ORIS: This year is the 100th anniversary of Juraj Neidhardt’s birth. As you have pointed out on several occasions, he played an important role in your decision to take up architecture. Your engagement in organising a jubilee celebration worthy of his name seems to confirm this. What did he mean to you?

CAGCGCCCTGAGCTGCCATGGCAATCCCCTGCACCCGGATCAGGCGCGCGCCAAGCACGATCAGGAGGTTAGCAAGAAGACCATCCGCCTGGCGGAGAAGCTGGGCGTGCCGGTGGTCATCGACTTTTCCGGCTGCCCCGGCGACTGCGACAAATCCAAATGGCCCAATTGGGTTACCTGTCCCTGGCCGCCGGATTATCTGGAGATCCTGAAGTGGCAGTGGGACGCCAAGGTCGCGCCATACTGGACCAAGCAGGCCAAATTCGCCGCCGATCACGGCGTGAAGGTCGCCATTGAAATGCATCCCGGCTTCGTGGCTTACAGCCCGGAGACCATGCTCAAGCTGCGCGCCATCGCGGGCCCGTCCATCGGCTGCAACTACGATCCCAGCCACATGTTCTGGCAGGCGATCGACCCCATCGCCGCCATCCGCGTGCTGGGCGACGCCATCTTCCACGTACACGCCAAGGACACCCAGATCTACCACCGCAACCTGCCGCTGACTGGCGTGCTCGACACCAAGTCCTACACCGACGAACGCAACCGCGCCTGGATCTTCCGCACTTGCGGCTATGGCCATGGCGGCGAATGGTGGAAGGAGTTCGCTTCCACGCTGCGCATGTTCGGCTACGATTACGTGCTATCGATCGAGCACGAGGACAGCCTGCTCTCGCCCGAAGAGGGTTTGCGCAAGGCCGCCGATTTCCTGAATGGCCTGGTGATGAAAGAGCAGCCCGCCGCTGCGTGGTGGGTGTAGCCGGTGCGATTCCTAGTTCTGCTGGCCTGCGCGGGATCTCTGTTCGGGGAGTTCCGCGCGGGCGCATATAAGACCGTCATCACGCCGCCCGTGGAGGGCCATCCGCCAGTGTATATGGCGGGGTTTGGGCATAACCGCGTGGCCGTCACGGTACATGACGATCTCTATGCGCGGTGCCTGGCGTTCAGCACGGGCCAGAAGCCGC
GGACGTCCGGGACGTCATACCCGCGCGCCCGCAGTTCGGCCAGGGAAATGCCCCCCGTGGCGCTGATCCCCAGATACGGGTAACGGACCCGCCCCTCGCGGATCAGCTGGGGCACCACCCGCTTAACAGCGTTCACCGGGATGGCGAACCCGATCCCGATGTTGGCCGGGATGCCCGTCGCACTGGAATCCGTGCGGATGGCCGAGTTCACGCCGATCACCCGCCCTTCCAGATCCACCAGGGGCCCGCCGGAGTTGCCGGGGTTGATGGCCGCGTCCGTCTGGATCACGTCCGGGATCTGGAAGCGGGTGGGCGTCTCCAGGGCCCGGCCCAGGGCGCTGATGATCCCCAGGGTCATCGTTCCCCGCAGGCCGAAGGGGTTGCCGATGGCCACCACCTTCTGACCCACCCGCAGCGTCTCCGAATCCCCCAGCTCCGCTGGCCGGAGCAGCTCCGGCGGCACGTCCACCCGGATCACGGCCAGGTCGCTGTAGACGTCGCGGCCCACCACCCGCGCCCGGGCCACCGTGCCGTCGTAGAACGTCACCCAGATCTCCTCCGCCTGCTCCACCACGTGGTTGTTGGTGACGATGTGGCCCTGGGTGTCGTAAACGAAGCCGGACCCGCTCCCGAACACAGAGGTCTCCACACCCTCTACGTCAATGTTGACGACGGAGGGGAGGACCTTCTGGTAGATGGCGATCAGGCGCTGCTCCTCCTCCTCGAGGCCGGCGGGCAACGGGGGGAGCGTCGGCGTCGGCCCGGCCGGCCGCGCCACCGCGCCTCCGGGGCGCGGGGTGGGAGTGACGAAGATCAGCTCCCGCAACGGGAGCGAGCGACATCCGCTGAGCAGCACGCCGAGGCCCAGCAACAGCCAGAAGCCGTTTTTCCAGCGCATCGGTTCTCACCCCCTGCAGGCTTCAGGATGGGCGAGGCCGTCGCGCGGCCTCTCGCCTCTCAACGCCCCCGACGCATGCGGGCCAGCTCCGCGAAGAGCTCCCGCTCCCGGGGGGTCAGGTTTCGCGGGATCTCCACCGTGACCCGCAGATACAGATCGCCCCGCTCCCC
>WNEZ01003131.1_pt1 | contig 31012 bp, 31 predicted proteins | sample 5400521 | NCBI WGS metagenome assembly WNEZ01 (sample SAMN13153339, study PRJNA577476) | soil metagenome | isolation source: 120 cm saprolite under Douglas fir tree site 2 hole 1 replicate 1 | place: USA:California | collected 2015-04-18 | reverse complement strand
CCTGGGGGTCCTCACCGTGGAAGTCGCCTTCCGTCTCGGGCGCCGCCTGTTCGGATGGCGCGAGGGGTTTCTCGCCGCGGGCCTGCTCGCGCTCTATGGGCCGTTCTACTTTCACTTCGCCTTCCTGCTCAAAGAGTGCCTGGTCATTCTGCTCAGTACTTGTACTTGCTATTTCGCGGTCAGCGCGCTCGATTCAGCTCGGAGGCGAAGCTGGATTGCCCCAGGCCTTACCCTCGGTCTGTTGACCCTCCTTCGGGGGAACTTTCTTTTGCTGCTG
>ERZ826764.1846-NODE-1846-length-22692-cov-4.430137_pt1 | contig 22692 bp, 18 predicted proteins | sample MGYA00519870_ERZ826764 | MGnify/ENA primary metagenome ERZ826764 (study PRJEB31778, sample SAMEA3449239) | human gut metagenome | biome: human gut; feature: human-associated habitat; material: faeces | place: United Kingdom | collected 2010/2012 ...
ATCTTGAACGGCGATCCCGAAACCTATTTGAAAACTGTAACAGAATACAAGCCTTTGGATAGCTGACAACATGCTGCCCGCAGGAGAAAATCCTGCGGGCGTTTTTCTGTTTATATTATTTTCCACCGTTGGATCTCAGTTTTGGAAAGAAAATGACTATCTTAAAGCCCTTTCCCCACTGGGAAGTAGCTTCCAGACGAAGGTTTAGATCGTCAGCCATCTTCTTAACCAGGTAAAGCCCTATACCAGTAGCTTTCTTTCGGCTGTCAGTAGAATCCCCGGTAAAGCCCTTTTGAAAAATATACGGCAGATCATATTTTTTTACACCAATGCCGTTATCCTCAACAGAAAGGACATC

Ugljen: Professor Neidhardt came to Bosnia in the thirties from Le Corbusier’s studio, accepting the invitation of architect Dušan Grabrijan who was then teaching at the Secondary Technical School in Sarajevo. Grabrijan studied the adaptation of the oriental house to the requirements of the local climate and was the first to recognise the application of a series of principles proclaimed by the pioneers of Modern architecture as the basic tenets of contemporary architecture in the design of local dwelling units. To cut a long story short, some of the principles were multi-functional space, space cleared of superfluous furniture, built-in wardrobes/cupboards, then spatial interpenetration, interior and exterior interpenetration, lots of light, a view, a green environment and nature as an element of composition, and external appearance reminding you of a cubist sculpture.